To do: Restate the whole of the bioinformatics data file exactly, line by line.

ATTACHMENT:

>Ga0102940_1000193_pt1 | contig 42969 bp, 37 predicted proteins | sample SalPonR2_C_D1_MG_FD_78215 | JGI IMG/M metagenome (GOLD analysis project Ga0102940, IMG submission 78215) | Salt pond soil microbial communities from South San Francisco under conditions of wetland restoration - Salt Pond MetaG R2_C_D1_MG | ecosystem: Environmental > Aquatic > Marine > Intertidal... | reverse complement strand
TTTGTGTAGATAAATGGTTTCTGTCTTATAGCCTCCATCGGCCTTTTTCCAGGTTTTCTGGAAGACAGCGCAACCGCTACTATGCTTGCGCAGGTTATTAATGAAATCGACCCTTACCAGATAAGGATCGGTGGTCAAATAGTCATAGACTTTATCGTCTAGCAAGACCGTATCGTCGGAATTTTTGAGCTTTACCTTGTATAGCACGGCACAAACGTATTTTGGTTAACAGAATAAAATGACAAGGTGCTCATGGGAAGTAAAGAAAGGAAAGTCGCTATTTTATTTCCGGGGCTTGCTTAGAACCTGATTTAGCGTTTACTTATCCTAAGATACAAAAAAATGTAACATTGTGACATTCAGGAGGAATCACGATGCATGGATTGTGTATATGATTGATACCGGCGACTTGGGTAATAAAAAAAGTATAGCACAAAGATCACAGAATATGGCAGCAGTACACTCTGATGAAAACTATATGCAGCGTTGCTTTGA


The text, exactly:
>Ga0102940_1000193_pt1 | contig 42969 bp, 37 predicted proteins | sample SalPonR2_C_D1_MG_FD_78215 | JGI IMG/M metagenome (GOLD analysis project Ga0102940, IMG submission 78215) | Salt pond soil microbial communities from South San Francisco under conditions of wetland restoration - Salt Pond MetaG R2_C_D1_MG | ecosystem: Environmental > Aquatic > Marine > Intertidal... | reverse complement strand
TTTGTGTAGATAAATGGTTTCTGTCTTATAGCCTCCATCGGCCTTTTTCCAGGTTTTCTGGAAGACAGCGCAACCGCTACTATGCTTGCGCAGGTTATTAATGAAATCGACCCTTACCAGATAAGGATCGGTGGTCAAATAGTCATAGACTTTATCGTCTAGCAAGACCGTATCGTCGGAATTTTTGAGCTTTACCTTGTATAGCACGGCACAAACGTATTTTGGTTAACAGAATAAAATGACAAGGTGCTCATGGGAAGTAAAGAAAGGAAAGTCGCTATTTTATTTCCGGGGCTTGCTTAGAACCTGATTTAGCGTTTACTTATCCTAAGATACAAAAAAATGTAACATTGTGACATTCAGGAGGAATCACGATGCATGGATTGTGTATATGATTGATACCGGCGACTTGGGTAATAAAAAAAGTATAGCACAAAGATCACAGAATATGGCAGCAGTACACTCTGATGAAAACTATATGCAGCGTTGCTTTGA